Wikipedia says: “Vardavar or Vartavar (Armenian: Վարդավառ) is an Armenian festival in Armenia where people drench each other with water. The festival is also observed by Hemshin people of Turkey, a Muslim majority group of Armenian origin. Although now a Christian tradition, celebrating the transfiguration of Jesus Christ (the Feast of the Transfiguration), Vardavar’s history dates back to pagan times. The ancient festival is traditionally associated with the goddess Astghik, who was the goddess of water, beauty, love, and fertility. The festivities associated with this religious observance of Astghik were named “Vartavar” because Armenians offered her roses as a celebration (vart means “rose” in Armenian and var means “to burn/be burning”, this is why it was celebrated in the harvest time). Vardavar is generally celebrated 98 days (14 weeks) after Easter in the republic. In some regions, however, it is held on different days, and traditions differ too.”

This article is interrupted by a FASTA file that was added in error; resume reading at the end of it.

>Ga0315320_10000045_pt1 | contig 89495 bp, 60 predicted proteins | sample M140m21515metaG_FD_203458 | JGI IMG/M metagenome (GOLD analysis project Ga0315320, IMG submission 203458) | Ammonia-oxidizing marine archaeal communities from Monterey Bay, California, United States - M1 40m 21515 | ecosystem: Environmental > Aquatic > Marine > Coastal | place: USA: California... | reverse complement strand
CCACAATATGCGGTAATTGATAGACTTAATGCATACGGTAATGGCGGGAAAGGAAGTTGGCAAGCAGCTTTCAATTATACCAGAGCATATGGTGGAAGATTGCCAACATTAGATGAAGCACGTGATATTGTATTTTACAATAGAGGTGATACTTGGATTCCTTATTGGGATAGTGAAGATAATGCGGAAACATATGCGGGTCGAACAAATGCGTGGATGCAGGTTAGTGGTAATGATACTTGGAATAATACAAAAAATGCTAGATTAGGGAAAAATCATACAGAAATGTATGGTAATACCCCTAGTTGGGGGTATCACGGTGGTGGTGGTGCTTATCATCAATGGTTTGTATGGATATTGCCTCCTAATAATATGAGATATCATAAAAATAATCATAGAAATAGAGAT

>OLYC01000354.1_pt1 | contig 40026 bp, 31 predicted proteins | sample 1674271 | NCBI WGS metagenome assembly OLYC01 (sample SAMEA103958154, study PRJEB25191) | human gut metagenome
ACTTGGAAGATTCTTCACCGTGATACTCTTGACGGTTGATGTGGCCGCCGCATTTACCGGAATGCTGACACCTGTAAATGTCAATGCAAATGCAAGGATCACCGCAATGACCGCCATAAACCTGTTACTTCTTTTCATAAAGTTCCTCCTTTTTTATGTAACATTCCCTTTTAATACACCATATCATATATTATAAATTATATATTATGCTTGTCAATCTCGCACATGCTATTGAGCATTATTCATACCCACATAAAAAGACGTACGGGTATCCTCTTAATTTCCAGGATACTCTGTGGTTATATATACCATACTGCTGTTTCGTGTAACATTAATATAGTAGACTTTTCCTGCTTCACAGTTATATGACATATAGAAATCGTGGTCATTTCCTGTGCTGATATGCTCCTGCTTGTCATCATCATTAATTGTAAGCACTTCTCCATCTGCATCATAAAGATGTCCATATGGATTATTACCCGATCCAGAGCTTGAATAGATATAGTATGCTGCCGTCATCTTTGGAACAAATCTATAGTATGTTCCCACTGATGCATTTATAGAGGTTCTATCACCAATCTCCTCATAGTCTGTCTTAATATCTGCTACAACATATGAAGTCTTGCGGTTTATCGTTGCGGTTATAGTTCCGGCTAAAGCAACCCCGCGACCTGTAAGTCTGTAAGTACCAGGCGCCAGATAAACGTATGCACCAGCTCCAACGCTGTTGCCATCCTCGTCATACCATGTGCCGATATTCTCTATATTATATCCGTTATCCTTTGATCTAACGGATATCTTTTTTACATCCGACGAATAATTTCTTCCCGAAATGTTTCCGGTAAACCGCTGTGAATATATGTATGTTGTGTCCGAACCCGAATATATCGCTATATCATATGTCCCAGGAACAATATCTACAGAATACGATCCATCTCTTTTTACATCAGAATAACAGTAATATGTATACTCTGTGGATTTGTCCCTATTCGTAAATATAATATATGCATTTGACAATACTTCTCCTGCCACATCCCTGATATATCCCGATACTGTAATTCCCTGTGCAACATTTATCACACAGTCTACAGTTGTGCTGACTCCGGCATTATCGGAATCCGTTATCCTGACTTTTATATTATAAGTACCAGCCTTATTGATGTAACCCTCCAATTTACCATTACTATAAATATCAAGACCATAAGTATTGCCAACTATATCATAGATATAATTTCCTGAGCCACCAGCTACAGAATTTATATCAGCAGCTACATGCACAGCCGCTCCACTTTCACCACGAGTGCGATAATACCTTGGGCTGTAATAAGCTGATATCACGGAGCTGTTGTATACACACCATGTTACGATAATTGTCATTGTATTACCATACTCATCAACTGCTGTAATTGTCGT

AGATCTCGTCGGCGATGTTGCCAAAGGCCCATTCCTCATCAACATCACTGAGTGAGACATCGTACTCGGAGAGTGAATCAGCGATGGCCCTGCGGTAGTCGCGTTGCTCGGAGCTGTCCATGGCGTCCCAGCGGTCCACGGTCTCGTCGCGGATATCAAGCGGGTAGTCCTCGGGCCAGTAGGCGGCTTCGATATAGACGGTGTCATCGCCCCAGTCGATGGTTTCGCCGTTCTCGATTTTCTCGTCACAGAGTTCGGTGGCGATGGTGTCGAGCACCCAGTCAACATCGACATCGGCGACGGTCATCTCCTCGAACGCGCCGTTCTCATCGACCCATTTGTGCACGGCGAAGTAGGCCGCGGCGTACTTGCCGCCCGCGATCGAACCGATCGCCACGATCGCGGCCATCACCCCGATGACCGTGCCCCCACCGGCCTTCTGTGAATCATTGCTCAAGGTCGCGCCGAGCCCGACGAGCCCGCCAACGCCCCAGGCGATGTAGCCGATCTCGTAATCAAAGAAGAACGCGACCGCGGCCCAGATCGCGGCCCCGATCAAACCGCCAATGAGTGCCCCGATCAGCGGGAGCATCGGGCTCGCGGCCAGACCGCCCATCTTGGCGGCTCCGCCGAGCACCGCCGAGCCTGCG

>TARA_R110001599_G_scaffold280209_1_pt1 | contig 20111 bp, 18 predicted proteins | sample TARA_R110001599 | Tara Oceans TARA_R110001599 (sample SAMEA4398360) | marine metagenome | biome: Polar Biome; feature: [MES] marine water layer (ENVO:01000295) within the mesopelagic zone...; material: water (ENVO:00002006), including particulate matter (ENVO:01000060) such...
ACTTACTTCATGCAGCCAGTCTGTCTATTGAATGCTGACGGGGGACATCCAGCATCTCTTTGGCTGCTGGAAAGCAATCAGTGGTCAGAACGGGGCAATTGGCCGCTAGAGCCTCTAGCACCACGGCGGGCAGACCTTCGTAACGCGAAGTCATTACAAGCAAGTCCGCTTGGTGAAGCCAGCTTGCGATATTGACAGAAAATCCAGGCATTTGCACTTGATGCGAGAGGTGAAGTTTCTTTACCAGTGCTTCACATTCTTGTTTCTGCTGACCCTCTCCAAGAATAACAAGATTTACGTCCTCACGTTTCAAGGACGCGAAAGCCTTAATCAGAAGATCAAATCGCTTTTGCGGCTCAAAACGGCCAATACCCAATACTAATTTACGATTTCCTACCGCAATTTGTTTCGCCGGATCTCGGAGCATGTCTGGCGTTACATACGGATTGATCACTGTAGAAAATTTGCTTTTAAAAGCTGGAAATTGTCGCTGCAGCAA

Turkish Wikipedia (Google translated) also says “One of the pagan beliefs before the Christianization of Anatolia, it has continued its existence until recently as a version of harvest time celebrations enriched with religious motifs, and after Islamization it is a fun and a festival with songs and horons [dances, DB] that serves the purpose of finding and getting to know their future wives. as it must have come to the present day. In the Armenian belief, after the Flood of Noah, as the Prophet Noah descends from the ship, it rains for the last time and life starts again. With Christianity, this festivity was combined with the feast of the change of image of the Prophet Jesus (Baydzara-gerbutyun Diarn in Armenian, July 22). According to the Bible, on the mountain where Jesus Christ ascended with his three apostles, his face shines like the sun, the prophets Moses and Elijah appear around him and God says “this is my dear son”. Armenians celebrate this day by decorating with roses and soaking each other with water. Apart from the Hamshens, some Muslim Kurdish communities celebrate the weaning time of lambs (7 August) under the name of Vartivor.
More information regarding the pagan traditions associated with Vardavar can be found here.
Vartavar among the Hemshin
For more about the Hemshin click here.